George Orwell's "1984" has a certain poignance for today's world, especially as "alternative facts" proliferate and actual facts do down a "memory hole" like they're papers being shredded. Photo courtesy BBC/Public Domain
MADISON - Few novels have stood the test of time like "1984" by George Orwell (real name: Eric Arthur Blair).
Since its publication in 1949, many of the ideas and terms in the novel have come into common use, including Big Brother, Thought Police, thoughtcrime, doublethink and memory hole. Some think the book has become even more relevant in our "alternative facts" era.
Orwell's novel has endured while many similar works have faded from memory.
Many students in the United States read "1984" while in junior high or middle school. In spite of this, the novel has often been banned, including for being pro-communist. That is odd considering that Orwell's targets include the Soviet Union and its then-leader, Joseph Stalin.
In the novel, Winston Smith lives in London in what is called Air Strip One, a province of Oceania, a totalitarian superstate made up of North and South America, the British Commonwealth and southern Africa. Oceania is locked in eternal war with its two rival superstates, Eurasia and Eastasia,.
The Party, and its possibly mythical figure called Big Brother, rules Oceania. Posters warning that "Big Brother is watching you" blanket London. The Party rules every aspect of its citizens' lives, banning love and loyalty to anything but the Party. The Thought Police keep the population under constant surveillance, mainly through two-way televisions called telescreens.
The three superstates, whose governments are identical, constantly fight one or both of their rivals. None of the nations can ever win the war, although none of the governments will admit it. The superstates no longer use nuclear weapons and won't attack the enemy homelands. Instead, the fighting is confined to resource-rich areas of the Third World and polar regions.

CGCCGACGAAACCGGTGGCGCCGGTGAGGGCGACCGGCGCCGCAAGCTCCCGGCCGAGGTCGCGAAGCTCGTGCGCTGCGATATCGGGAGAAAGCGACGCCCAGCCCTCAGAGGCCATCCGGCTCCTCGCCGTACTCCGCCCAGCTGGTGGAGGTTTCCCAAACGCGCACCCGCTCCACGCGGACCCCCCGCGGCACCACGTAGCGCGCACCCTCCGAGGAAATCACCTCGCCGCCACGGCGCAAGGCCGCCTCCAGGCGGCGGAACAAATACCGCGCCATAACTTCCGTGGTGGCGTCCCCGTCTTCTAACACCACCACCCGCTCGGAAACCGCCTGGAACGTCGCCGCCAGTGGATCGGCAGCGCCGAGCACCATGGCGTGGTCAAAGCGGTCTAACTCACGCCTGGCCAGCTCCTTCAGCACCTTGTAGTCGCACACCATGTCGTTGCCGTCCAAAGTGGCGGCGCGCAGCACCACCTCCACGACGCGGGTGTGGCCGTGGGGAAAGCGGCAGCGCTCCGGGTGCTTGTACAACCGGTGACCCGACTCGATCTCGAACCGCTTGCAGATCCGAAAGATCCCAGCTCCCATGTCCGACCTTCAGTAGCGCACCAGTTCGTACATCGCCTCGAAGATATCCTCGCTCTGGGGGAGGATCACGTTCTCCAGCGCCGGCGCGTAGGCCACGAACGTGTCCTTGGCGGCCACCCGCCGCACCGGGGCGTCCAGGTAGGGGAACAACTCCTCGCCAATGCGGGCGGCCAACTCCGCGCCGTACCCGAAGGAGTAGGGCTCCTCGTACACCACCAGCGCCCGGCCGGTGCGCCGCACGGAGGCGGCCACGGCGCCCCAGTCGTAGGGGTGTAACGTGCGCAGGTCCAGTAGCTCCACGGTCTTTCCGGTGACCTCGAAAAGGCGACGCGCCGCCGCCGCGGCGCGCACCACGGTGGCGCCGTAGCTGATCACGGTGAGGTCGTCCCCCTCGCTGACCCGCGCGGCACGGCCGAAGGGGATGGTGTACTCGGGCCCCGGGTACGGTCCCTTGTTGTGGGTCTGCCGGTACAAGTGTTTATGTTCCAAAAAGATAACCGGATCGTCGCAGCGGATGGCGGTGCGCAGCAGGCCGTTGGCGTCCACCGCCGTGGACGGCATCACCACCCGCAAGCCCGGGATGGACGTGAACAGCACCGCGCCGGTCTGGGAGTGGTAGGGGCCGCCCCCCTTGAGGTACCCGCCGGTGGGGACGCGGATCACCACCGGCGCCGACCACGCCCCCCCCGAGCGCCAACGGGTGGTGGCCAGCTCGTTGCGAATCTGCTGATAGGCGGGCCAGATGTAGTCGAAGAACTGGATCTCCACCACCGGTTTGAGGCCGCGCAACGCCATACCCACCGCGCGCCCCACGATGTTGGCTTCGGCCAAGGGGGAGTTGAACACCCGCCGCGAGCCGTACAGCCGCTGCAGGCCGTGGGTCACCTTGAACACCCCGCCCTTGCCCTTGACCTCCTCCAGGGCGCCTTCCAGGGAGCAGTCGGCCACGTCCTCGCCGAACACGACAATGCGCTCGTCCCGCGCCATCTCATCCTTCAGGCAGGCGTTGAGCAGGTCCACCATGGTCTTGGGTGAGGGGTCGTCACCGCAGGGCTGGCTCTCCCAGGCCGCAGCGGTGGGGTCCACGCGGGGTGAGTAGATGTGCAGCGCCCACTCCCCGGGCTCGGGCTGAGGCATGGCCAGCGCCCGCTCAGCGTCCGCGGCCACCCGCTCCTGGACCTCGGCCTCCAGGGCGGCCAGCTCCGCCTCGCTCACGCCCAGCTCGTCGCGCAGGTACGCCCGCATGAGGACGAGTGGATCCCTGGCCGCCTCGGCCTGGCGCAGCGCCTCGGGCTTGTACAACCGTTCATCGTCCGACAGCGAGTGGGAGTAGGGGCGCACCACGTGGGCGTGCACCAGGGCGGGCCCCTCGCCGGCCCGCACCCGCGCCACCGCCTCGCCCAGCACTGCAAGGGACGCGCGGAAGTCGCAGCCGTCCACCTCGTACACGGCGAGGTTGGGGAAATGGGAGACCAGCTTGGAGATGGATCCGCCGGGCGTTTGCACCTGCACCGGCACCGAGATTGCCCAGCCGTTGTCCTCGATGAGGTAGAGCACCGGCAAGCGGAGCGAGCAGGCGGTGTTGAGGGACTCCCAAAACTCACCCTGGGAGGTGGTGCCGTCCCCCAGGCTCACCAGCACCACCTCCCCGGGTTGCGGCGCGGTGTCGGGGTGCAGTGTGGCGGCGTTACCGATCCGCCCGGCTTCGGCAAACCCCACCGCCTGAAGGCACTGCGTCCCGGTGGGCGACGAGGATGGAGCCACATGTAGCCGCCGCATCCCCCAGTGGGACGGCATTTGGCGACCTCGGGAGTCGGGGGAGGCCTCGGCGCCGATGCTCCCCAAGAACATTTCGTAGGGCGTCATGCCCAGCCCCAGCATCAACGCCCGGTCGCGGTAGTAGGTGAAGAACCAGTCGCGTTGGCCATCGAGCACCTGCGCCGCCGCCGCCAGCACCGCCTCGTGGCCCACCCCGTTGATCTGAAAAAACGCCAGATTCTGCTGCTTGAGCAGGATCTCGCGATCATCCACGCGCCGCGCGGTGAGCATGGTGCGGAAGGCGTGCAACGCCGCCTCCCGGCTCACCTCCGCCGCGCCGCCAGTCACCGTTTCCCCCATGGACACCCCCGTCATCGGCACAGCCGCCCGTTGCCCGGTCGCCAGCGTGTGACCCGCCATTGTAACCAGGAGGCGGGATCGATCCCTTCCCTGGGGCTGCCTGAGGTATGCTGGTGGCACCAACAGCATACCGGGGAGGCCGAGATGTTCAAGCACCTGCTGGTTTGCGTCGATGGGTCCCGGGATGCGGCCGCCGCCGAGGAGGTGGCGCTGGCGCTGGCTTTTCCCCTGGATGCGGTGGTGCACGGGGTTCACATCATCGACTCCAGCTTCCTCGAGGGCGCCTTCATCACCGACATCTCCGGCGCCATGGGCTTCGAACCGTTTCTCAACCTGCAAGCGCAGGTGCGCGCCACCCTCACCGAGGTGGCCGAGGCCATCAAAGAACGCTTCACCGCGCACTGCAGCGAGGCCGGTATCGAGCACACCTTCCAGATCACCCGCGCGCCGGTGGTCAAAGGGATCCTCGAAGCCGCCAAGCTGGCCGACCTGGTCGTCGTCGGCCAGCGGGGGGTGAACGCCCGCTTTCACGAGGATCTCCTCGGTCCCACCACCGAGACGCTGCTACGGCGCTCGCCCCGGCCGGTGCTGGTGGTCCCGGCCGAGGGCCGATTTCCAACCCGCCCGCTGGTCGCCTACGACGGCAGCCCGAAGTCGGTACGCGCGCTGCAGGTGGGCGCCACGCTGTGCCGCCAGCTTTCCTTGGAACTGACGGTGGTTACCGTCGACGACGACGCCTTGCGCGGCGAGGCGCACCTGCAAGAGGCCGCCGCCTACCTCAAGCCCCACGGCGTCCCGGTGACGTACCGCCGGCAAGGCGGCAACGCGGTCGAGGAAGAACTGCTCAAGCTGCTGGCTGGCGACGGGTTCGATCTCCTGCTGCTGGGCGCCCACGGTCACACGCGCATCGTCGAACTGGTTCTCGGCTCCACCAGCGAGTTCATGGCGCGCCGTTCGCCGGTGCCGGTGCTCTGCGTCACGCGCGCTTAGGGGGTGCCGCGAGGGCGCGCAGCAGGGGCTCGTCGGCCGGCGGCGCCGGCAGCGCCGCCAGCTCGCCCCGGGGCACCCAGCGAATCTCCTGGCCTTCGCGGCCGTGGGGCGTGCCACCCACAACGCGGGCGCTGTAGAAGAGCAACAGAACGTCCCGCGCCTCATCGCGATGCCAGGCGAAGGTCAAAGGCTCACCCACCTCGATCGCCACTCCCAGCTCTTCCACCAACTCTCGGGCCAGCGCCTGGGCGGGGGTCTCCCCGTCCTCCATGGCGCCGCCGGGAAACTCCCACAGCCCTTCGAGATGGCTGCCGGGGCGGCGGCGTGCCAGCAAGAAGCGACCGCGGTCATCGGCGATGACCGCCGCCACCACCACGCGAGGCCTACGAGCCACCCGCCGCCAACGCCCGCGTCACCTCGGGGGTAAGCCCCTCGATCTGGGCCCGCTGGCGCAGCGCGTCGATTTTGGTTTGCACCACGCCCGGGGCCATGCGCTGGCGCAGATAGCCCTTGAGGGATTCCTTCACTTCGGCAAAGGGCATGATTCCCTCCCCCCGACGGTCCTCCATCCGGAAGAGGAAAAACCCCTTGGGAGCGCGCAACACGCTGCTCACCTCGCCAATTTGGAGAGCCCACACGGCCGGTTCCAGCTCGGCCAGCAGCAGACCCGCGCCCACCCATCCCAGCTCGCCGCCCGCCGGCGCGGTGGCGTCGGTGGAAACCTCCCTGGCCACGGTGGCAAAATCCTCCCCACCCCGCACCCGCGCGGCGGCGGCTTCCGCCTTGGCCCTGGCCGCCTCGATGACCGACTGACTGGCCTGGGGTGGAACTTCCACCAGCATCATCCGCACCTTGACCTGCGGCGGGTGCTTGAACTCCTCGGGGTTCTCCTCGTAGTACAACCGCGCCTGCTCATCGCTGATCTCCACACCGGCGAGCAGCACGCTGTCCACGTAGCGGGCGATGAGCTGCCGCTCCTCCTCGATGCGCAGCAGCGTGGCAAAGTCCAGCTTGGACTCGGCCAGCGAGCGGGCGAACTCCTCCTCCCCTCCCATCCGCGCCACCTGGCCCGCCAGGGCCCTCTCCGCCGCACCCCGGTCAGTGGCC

One character in "1984" theorizes that the government of Oceania sends the missiles often fired at London to maintain the illusion of war.
The novel's main character is Winston Smith, a Party member who works at the Ministry of Truth, which churns out propaganda. Smith's job is rewriting history to make sure the Party is always correct. He also helps erase any person who has fallen out of official favor ("an unperson"). The Party also never acknowledges that its enemy in the war has changed periodically and rewrites history to say that Oceania has always been at war with the same nation or nations. Because of this, Smith says that even the date can't be confirmed.
The other ministries that rule Oceania are the Ministry of Peace (war department), the Ministry of Love (Thought Police) and Ministry of Plenty (mainly fictional economic planning).
Orwell was born in 1903 in India, where his father was a mid-level British civil servant. Orwell's mother took him and his siblings back to England in 1904. He wouldn't see his father again until he retired and came home in 1912.
After completing his education, Orwell joined the Imperial Police in Burma. He became a writer when he returned to England. He also became a committed socialist.
Orwell went to Spain in 1936 to fight on the Republican side in the Spanish Civil War, which was aided by the Soviet Union. He fought against the Nationalists, whom Nazi Germany and Fascist Italy supported.
Orwell became caught up in factional disputes with the Communists. Then he was shot in the throat during combat. The Communists threatened his life, and he had to escape from Spain.
World War II began in 1939. Orwell tried to join the British army, but was ruled medically unfit. He joined the Home Guard, the British militia for men who were too old, too young or unfit for military service. Based on his Spanish service, he taught a course on street fighting. He spent two years working for the BBC doing propaganda.
After the war, he began working on "1984." Meanwhile, Orwell was dying of tuberculosis. He finished the book in December 1948 and died in January 1950. It was only after his death that Orwell and his work became famous.
Orwell was not a prophet, although some of what is in "1984" did come true. The U.S. became one of the Cold War superstates, but it didn't turn into a dictatorship. What totalitarian state would allow its children to read a novel like "1984"?
Email Charles Corder at [email protected].
This essay does not necessarily reflect the views of the Jackson Free Press.